industry and the largest foreign registry of ships in the world.
                                      ARI officials also point to the benefits of Panama's
                                 flourishing free-trade zone in Colon and note that most
                                 Panamanian businessmen speak English.
                                      "You have all these ingredients to help catapult Panama into
                                 a regional hub," Mr. Benedetti said.
                                      He said his company has found the business environment
                                 affable, even during a recent dispute that could have gotten out
                                 of hand.
                                      At one point his company, another company that is taking
                                 over an airstrip in the reverted Albrook Air Force Base in
                                 Panama City and a Hong Kong-owned shipping company
                                 discovered they all had been granted concessions to the same
                                 piece of land. But Mr. Benedetti said the problem was
                                 resolved to everyone's satisfaction.
                                      "It was difficult and complicated, but there was a dedication
                                 at the highest levels to getting the problem resolved so the
                                 projects could go forward. It was sorted out and we are all still
                                 here working," he said.
                                      Asked whether he would recommend investing in Panama,
                                 Mr. Benedetti said the nation's stock market was up by more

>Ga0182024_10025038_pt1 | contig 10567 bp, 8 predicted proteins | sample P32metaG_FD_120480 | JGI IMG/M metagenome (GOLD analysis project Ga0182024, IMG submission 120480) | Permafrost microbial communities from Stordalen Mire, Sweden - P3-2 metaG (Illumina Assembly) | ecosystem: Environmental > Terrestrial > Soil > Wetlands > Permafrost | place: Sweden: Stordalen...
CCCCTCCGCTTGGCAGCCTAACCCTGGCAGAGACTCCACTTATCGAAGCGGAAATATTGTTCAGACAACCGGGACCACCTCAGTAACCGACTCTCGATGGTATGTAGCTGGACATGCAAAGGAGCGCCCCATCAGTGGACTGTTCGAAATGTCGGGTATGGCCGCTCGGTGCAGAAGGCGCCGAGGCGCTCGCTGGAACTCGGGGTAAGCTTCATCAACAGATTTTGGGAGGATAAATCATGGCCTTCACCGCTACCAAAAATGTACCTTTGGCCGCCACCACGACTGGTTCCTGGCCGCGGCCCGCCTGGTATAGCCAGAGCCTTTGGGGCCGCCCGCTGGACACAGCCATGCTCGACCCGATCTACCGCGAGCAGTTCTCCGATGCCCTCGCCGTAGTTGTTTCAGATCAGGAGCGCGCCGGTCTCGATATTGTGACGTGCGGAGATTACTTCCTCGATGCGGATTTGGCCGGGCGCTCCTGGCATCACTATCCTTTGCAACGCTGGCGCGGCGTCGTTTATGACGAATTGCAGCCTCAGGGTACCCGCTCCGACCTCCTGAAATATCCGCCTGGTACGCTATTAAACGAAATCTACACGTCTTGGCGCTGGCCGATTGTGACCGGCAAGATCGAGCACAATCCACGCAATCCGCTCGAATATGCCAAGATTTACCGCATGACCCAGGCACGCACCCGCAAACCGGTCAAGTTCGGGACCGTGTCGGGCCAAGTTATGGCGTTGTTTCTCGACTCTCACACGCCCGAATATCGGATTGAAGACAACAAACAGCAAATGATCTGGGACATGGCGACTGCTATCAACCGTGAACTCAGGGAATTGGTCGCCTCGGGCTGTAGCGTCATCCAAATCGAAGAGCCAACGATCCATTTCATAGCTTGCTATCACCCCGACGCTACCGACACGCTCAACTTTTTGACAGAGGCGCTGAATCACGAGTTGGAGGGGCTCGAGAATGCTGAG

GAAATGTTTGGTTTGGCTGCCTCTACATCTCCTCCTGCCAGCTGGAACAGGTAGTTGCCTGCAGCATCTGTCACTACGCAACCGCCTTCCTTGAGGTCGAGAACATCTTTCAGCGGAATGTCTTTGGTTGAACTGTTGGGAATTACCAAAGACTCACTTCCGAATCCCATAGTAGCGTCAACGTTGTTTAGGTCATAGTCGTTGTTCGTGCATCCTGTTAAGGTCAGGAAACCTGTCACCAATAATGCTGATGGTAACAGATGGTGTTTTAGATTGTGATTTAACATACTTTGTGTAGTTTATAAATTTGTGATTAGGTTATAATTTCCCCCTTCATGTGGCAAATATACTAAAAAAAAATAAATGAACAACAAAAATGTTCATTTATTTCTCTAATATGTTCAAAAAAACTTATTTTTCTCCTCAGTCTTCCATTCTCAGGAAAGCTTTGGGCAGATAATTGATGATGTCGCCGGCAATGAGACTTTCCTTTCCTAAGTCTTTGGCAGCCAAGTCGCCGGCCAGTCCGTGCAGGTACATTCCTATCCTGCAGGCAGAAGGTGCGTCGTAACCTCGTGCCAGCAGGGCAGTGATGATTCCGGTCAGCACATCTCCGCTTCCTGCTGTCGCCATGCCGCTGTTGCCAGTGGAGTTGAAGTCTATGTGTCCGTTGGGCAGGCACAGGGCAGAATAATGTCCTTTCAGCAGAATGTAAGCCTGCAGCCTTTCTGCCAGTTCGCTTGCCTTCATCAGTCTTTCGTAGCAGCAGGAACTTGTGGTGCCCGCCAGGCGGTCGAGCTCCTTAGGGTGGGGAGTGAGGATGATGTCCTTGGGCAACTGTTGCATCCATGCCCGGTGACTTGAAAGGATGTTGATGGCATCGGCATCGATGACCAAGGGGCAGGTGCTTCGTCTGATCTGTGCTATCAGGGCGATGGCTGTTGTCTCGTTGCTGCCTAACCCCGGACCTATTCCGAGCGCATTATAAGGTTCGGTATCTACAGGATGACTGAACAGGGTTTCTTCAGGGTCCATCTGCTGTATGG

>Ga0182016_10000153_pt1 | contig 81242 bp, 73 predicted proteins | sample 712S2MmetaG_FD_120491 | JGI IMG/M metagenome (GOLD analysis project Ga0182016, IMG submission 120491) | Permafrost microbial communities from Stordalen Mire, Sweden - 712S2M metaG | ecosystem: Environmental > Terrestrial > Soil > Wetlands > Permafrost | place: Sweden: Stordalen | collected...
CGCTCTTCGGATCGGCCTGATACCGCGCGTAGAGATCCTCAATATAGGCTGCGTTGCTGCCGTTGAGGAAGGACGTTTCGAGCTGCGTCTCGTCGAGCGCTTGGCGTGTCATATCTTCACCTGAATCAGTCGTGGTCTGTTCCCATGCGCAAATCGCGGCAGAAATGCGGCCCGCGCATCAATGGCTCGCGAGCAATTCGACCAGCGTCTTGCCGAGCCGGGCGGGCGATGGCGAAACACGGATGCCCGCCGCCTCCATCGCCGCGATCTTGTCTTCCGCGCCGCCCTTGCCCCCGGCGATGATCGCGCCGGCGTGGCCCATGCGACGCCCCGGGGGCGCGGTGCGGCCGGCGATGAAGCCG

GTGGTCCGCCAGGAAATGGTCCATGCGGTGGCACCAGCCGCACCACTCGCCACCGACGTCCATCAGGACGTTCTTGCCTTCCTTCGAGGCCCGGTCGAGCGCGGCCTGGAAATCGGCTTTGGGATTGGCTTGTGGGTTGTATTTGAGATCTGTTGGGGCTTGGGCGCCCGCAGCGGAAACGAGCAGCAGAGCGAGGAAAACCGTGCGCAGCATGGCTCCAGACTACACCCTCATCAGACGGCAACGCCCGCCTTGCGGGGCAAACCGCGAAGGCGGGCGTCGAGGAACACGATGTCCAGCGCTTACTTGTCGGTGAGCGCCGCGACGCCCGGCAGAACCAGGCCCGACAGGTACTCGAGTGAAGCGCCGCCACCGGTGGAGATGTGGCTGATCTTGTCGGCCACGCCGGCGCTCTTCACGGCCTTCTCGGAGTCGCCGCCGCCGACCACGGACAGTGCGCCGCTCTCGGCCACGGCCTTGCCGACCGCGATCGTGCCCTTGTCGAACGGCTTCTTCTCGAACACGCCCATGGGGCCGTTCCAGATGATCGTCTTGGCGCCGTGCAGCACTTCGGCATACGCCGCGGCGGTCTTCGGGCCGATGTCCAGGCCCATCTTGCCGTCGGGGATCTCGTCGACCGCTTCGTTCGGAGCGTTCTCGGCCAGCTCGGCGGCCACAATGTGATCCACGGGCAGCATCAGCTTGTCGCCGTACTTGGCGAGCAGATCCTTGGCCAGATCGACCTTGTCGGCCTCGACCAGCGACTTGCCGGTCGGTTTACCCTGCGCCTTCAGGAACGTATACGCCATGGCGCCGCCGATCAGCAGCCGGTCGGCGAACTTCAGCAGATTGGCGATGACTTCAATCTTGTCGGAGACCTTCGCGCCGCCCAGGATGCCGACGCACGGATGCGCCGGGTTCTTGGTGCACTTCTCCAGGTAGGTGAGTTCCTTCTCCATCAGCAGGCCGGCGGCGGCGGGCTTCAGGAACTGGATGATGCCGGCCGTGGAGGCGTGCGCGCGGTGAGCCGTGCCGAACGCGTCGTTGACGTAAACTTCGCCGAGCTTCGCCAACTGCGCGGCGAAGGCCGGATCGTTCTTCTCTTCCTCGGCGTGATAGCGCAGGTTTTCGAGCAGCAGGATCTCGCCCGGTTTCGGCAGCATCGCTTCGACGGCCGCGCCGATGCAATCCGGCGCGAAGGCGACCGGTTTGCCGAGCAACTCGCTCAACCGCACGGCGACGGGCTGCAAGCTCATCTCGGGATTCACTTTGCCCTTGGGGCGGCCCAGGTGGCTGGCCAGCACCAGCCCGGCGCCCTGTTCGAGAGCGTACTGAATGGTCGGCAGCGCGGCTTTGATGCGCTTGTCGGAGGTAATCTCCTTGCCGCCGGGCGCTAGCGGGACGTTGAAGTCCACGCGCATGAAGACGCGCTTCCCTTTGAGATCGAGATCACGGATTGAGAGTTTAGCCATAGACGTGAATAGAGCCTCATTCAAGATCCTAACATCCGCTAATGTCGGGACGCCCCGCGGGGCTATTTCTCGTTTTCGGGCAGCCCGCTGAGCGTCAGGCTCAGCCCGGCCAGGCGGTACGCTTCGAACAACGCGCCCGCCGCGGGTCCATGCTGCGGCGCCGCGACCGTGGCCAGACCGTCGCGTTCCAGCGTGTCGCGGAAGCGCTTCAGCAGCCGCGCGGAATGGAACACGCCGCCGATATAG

than 30 percent this year, and that crime "is not a big concern
                                 here, as in some other Latin American countries. You have to
                                 be careful, but no one has bodyguards."
                                      Control Risks Group Ltd., an Arlington, Va., consulting firm
                                 that identifies risks to companies and employees working
                                 overseas, gives Panama good grades.
                                      Except for the Panama-Colombia border area in Darien,
                                 which it rates as a "high" security and travel risk, Control Risks
                                 rates Panama as a low political risk, and medium-to-low
                                 security and travel risk.
                                      Still, several officials caution American investors to be
                                 careful, saying the judicial system is subject to corruption and
                                 outside political influence.
                                      Two incidents in particular typify the problems faced by
                                 foreign investors in Panama, according to U.S. observers.
                                      Pedro Miguel Gonzalez, the son of a prominent Panamanian